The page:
By now we’re fairly well convinced that what we’re witnessing are not real events but some kind of fever dream that Jie’s undergoing as he lies in a coma in the hospital. Even so, the dream—with all its illogicalities of progression, with sudden jumps in Jie’s location and shifts in perspective—manages to tell a neonoirish mystery tale, involving the solution of a crime committed twenty years ago and a murder committed much more recently that we learn about only right at the end. The overall effect (and also the often gloomy lighting and the stagy urban setting) reminded me of Alex Proyas’s DARK CITY (1998), where individual events seem quite logical yet, when strung together, appear not to make sense, as if a selection of perfectly valid words were strung together to form a nonsensical sentence. And yet, again as with Dark City, the tale as a whole can be put together in such a way as to be coherent.
The long ago crime was the rape of Nana’s mother, the widow Yu Zhi (Wu). The rapist bribed Yu Zhi as well as a group of witnesses—Jia Kuan, Dumb Uncle, Lai “Monkey” Weihou (Zhou) and the barber Old Yan (Law)—to pin the crime on a local cripple, Niu San (Guo). Soon after, Niu San, reviled by all, threw himself off the cliff to his death. Now the town is alive to rumors that the ghost of Niu San has returned to haunt his accusers.
Uncle Yan (Law Kar Ying) the barber.
The familial relationships between these people take a little following. Old (or Uncle) Yan is Nana’s father, although he and Yu Zhi have never married. At one point Nana tells Jie, “I just envy all of you who have your own fathers. But I know who my father is. I just don’t know any good reason why they can’t be together.” Her parents love each other, yet their dealings are prickly. Dumb Uncle has an adopted son, Li Chun (Qiao), and there seems to be an assumption that Li Chun and Nana will eventually pair up. Monkey is uncle to Li Chun (there’s got to be a “monkey’s uncle” joke in there somewhere), which presumably means he’s uncle also to Nana . . .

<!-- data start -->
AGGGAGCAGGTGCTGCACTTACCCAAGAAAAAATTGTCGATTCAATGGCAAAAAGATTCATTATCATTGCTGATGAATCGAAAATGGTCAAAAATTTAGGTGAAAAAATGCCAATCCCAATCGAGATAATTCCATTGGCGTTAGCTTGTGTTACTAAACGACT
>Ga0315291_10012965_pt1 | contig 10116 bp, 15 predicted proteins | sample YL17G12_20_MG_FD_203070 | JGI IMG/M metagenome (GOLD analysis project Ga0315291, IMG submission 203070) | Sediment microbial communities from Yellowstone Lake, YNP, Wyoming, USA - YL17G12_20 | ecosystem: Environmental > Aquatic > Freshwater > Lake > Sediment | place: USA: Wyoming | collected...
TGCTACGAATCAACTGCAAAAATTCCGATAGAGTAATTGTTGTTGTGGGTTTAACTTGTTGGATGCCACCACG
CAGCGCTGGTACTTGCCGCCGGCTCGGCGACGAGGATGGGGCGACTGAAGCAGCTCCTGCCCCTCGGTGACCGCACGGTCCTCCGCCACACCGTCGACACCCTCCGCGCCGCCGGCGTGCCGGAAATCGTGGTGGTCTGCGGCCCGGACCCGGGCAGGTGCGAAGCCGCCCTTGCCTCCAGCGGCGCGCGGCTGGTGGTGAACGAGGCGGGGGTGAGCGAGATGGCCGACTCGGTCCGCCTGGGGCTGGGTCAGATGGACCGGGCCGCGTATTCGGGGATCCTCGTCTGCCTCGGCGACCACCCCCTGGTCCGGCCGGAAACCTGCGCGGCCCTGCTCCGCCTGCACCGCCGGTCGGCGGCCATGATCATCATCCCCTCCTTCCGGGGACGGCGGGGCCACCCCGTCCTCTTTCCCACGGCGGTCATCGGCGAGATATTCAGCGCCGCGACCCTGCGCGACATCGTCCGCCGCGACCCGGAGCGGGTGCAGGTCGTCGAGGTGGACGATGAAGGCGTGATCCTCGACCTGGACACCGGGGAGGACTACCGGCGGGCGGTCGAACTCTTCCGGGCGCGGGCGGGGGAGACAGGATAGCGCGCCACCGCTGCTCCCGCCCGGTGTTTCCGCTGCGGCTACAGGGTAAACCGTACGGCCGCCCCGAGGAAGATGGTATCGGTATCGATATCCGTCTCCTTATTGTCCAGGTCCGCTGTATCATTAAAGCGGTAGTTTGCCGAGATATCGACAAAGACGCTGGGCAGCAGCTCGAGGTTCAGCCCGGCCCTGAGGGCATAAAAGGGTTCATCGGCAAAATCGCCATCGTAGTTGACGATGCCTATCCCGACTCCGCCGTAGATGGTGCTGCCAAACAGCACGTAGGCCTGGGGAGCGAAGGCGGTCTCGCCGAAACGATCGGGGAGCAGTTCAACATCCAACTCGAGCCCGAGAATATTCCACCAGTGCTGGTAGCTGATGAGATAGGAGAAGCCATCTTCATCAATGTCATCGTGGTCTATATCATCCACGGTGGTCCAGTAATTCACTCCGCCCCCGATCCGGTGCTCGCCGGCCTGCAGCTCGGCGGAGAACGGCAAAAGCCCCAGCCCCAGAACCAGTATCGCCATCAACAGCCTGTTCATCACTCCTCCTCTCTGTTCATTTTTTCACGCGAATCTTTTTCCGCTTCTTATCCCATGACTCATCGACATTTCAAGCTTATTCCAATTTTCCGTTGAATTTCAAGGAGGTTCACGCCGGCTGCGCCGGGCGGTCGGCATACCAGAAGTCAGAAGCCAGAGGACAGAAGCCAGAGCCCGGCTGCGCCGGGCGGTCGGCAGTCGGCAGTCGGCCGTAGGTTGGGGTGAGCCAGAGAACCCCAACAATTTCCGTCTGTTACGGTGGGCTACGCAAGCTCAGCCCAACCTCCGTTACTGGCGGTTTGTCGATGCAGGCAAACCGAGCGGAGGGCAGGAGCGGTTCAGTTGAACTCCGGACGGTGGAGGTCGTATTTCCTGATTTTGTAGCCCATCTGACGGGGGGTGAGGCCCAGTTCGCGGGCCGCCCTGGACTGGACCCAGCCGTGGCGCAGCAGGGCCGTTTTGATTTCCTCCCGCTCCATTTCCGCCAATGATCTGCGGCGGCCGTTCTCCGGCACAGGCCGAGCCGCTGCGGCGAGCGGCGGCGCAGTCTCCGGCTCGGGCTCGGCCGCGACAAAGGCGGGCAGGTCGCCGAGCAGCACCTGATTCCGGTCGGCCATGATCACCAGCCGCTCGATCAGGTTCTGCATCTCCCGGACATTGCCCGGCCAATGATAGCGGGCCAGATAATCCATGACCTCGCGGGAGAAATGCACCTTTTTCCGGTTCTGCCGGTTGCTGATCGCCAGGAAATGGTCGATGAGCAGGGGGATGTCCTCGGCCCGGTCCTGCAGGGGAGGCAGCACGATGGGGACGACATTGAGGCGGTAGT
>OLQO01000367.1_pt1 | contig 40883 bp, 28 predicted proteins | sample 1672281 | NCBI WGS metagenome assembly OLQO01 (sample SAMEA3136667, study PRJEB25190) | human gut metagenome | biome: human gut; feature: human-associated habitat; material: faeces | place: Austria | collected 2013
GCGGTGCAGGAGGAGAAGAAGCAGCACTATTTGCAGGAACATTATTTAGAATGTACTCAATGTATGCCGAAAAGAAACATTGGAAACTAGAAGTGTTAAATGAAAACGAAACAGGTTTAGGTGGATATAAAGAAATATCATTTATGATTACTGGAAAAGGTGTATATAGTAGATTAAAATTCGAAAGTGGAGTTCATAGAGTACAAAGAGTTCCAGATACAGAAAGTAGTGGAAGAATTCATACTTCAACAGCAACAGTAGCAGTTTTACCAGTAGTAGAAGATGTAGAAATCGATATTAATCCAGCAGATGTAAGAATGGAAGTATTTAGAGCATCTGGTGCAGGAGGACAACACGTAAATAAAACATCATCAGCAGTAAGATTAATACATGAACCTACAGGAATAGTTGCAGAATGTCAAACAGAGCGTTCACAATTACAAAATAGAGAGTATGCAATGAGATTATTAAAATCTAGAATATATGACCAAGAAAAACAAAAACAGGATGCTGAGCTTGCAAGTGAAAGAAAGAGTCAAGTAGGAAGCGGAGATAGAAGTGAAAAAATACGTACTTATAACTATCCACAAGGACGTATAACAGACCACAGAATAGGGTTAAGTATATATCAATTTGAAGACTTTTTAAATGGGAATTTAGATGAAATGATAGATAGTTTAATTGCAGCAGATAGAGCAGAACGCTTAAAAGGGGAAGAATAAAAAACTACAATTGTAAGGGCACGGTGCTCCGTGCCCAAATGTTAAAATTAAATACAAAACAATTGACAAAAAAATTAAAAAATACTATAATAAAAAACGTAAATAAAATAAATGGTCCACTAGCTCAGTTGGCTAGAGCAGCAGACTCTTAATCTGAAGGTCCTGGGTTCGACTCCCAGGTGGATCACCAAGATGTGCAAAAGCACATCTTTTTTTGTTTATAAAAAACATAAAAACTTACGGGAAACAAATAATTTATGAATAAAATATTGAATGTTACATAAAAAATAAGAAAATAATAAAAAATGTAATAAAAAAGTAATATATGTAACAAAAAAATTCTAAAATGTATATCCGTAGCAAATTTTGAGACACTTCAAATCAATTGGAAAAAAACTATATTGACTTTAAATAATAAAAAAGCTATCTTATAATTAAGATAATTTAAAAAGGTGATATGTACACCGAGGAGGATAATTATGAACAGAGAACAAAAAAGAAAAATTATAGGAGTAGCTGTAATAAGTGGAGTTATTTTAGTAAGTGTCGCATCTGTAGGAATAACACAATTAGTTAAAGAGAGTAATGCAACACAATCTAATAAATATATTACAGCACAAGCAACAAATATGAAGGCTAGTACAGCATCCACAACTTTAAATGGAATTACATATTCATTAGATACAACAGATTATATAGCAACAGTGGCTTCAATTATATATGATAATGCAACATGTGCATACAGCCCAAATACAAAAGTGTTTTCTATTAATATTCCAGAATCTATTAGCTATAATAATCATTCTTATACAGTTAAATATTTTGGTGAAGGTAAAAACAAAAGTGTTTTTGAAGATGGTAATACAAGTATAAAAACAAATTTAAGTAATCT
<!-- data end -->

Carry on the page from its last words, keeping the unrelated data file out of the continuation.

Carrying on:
Jia Kuan (Li Hongquan) expresses his displeasure.
Jie’s first real clue as to what really went on that day twenty years ago comes when Dumb Uncle suddenly breaks his silence. He has been punishing himself by a refusal to speak all this time, he tells Jie, because he lied about what happened on that dreadful day. Unfortunately, he then falls to his death, so Jie can’t get any more out of him. (There’s a lot of falling to death in the movie. As well as the demises of Dumb Uncle and Niu San, Jie’s mother threw herself from a high window because of a betrayal by his father.)
Monkey (Zhou Zhonghe).
Jie gets further bits and pieces of the story out of the other participants. There are also photographic clues—first a photo of Niu San, and then torn-off fragments of a group photo of most of the other conspirators.
The photograph of Niu San (Guo Yi-wen).
Discovered at last, the group photo whose fragments Jie has been discovering.